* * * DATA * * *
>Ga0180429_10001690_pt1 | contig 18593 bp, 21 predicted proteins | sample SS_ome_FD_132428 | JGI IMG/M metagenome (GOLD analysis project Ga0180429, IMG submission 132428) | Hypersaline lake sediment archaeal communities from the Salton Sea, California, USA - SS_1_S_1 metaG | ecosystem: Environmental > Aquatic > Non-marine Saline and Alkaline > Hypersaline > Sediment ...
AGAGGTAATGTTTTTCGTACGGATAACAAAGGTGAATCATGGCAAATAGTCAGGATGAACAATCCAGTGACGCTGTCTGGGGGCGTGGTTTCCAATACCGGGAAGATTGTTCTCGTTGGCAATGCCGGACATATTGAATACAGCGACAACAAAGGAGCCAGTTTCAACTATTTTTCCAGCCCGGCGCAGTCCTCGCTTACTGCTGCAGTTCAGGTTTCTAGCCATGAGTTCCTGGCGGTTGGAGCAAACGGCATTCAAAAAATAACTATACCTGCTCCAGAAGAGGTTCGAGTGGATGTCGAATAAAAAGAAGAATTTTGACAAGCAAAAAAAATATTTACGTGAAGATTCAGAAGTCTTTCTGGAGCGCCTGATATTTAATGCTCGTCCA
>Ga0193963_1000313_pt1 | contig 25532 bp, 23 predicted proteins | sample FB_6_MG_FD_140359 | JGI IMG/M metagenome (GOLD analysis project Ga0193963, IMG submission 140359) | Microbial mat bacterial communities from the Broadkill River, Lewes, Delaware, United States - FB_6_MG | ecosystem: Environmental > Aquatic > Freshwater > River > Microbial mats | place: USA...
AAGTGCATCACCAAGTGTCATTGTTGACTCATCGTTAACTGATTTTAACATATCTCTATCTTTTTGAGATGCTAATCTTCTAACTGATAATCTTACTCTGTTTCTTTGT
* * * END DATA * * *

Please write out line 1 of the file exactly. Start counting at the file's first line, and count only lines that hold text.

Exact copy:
>Ga0180429_10001690_pt1 | contig 18593 bp, 21 predicted proteins | sample SS_ome_FD_132428 | JGI IMG/M metagenome (GOLD analysis project Ga0180429, IMG submission 132428) | Hypersaline lake sediment archaeal communities from the Salton Sea, California, USA - SS_1_S_1 metaG | ecosystem: Environmental > Aquatic > Non-marine Saline and Alkaline > Hypersaline > Sediment ...